Cui’s comprehensive overview of rechargeable lithium batteries and the potential of nanaomaterials in these applications came from 100 highly-reputable publications, including the following ECS published papers:

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Inorganic Chemist Named MacArthur Genius

The 2015 MacArthur Foundation geniuses have just been revealed, with seven prolific scientists receiving the prestigious title. Of those scientists, inorganic chemist Peidong Yang was named as one of this year’s geniuses for his pioneering work in nanomaterials science. His work is not only transformative for the science of semiconductor nanowires and nanowire photonics, it is also opening new paths for clean, renewable energy.


His research has led to innovative commercial productions for the conversion of waste heat to electricity, chemical sensors, and optical switches. Currently, Yang’s focus is directed toward artificial photosynthesis, where he and his research group have created a synthetic “leaf” that is a hybrid system of semiconducting nanowires and bacteria.

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nanomaterialMore and more people are looking toward nanomaterials to help solve issues in the energy infrastructure. Not only could this technology lead to more efficient and cost effective renewable energy sources, but could also help the development of devices that remove pollutants from the air and water. In fact, nanotechnology has such a vast scope that there is potential for it to impact almost all areas of society.

“There is not a field that is not touched,” said nanomaterials expert Francis D’Souza of the University of North Texas. “It is a group of very eminent scientists exploring the possibilities in every single field. You can expect big discoveries and breakthroughs.”

While nanomaterials are infiltrating everything from electronics to biomedical applications, many scientists have shift their primary focus to energy harvesting.

“There are so many new capabilities that can be exploited with nanotechnology, from dramatic improvements to solar conversion efficiency to battery systems with higher storage capacity and faster charging and discharging cycles to miniaturized power management systems, so we can have energy storage that can last for a long time,” said IBM’s Lili Deligianni.

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Deep-Fried Graphene for Energy Storage

The 5-µm-diameter graphene balls in these scanning electron microscope images contain graphene nanosheets radiating outward from the center.Credit: Chem. Mater.

The 5-µm-diameter graphene balls in these scanning electron microscope images contain graphene nanosheets radiating outward from the center.
Credit: Chem. Mater.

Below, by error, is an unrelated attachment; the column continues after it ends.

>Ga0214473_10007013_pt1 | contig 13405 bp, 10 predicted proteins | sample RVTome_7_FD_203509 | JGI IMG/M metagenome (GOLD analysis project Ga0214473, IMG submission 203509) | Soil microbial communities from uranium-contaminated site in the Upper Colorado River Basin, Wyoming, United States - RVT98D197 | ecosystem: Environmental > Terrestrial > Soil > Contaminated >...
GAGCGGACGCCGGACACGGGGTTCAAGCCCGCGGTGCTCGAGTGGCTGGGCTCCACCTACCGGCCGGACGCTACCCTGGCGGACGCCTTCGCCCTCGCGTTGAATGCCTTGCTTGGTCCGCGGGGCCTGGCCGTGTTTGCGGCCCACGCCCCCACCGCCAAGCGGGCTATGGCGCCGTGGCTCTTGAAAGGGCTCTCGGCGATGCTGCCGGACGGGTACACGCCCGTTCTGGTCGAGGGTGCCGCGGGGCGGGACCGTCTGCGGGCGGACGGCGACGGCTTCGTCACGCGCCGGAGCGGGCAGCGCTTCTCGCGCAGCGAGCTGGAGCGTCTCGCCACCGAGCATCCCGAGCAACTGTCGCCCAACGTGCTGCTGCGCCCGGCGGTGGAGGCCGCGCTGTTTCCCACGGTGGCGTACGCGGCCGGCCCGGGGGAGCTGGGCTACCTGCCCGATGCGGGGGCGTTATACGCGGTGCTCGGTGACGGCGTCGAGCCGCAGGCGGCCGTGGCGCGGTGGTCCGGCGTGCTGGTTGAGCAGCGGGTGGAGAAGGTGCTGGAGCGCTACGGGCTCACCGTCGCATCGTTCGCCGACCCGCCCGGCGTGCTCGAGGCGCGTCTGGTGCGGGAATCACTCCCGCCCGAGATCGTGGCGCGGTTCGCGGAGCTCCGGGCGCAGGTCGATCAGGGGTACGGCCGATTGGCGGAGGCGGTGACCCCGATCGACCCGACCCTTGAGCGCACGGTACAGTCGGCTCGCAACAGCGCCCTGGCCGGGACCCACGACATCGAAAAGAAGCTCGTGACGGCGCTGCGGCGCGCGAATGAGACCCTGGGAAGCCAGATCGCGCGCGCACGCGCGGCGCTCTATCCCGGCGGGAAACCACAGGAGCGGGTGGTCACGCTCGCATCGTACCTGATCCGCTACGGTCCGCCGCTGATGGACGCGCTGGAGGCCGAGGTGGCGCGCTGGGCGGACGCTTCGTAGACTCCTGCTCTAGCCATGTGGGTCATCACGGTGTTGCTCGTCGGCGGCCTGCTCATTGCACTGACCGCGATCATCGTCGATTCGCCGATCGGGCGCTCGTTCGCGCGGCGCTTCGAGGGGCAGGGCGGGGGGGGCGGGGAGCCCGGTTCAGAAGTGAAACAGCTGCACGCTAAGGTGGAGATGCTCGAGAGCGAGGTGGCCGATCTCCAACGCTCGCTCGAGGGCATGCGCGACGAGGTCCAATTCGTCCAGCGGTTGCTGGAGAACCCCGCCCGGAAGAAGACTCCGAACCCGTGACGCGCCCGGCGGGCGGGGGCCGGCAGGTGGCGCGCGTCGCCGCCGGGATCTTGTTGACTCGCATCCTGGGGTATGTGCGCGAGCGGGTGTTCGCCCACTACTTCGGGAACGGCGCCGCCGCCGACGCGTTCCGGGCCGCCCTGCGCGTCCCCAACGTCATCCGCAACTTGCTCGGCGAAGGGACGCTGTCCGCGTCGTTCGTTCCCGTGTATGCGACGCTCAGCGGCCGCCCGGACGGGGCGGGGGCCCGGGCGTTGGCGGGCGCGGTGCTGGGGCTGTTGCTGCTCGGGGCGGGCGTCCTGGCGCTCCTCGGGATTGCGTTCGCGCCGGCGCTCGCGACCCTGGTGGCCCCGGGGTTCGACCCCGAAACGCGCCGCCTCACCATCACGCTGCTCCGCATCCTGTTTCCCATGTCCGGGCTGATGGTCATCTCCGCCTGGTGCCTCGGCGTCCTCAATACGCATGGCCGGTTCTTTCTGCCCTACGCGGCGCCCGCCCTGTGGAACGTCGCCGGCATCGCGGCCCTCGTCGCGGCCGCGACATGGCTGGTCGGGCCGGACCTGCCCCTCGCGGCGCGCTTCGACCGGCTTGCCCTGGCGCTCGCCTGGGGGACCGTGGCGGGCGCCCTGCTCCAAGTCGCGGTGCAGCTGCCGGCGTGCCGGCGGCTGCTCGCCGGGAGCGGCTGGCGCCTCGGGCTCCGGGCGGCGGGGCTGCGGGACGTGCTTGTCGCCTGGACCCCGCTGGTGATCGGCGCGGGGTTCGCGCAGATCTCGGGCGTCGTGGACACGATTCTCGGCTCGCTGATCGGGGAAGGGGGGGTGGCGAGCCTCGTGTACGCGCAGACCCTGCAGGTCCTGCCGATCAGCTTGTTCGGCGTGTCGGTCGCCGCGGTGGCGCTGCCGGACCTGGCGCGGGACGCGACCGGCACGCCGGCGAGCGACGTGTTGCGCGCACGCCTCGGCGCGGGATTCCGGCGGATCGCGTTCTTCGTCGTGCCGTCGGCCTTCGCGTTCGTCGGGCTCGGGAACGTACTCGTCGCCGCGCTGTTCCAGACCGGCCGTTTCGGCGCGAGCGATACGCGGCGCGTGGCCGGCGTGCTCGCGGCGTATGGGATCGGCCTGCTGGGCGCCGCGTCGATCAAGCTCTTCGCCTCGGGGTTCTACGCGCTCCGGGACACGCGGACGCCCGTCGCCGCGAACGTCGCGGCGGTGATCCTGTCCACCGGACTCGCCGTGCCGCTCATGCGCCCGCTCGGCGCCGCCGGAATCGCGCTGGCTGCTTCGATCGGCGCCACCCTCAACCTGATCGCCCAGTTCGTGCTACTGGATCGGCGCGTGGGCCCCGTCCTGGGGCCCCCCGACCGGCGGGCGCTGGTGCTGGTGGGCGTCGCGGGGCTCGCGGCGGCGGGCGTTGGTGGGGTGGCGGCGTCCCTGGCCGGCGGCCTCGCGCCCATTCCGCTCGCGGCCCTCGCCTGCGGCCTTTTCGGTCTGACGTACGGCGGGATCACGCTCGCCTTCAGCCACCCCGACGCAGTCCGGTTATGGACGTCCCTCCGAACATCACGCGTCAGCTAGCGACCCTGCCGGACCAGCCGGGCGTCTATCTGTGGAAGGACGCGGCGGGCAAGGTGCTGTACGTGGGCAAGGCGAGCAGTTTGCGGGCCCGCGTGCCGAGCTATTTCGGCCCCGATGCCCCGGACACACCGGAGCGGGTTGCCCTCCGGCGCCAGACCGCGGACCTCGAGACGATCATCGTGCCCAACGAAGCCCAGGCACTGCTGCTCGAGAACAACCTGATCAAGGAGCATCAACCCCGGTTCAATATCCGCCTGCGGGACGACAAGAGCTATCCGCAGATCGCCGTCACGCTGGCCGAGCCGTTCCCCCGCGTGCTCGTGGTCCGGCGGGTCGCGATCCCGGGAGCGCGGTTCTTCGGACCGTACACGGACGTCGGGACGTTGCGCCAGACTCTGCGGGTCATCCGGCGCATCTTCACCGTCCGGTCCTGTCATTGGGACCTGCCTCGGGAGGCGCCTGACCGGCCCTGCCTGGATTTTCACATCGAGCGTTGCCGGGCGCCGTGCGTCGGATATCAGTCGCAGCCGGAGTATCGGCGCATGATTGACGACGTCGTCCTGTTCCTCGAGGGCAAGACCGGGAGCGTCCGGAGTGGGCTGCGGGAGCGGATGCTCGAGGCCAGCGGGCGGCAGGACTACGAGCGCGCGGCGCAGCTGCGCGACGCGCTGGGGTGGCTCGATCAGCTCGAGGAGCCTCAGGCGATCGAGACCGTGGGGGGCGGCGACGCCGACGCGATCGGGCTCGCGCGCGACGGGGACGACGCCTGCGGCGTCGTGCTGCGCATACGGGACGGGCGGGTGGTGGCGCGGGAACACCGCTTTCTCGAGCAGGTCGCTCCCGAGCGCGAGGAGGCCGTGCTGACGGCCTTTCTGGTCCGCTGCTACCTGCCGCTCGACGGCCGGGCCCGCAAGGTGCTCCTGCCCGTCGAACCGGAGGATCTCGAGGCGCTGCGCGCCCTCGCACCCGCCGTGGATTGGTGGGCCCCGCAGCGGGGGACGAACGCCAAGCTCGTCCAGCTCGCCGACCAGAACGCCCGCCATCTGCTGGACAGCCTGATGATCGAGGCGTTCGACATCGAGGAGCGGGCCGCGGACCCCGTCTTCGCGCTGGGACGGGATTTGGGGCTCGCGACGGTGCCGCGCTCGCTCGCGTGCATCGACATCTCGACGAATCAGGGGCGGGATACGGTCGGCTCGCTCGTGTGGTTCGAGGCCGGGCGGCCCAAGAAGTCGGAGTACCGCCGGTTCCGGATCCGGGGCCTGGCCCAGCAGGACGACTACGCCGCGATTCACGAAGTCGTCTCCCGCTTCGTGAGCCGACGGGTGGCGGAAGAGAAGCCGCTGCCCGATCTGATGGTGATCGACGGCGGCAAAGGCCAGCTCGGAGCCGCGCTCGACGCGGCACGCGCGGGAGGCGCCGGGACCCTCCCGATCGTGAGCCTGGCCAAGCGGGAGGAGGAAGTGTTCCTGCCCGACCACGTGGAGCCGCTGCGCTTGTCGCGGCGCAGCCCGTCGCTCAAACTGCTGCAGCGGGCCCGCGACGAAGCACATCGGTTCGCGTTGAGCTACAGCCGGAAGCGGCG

Materials scientists have developed a new technique that could provide a simpler and more effective way to produce electrode materials for batteries and supercapacitors, which could potentially lead to devices with improved energy and power densities.

The researchers have unlocked this new battery technology by exposing tiny bits of graphene to a process that is very similar to deep-frying.

Prior to this development, scientists had difficulty using graphene in electrodes due to the difficulty encountered when processing the material. However, the researchers out of Yonsei University have learned how to harness the material’s electrical and mechanical properties while retaining its high surface are by using an alternative technique.

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Member Spotlight – Jiaxing Huang

ECS member Jiaxing Huang used freshman-level chemistry to solve the solubility mystery of graphene oxide films.Image: Northwestern University

ECS member Jiaxing Huang used freshman-level chemistry to solve the solubility mystery of graphene oxide films.
Image: Northwestern University

Sometimes science can be extremely complex and commanded by technical expertise. But there are moments when one has to go back to his roots to find a more simple answer for a complex issue. That is what ECS member Jiaxing Huang – along with a team of Northwestern University researchers – has done in order to solve the mystery that surrounds the solubility of graphene oxide films.

For years, one question has puzzled the materials science community – why are graphene oxide (GO) films highly stable in water?

When submerged, GO sheets become negatively charged and repel, which should cause membrane to disintegrate. Though much to the confusion of the scientific community, when GO sheets are submerged they stabilize.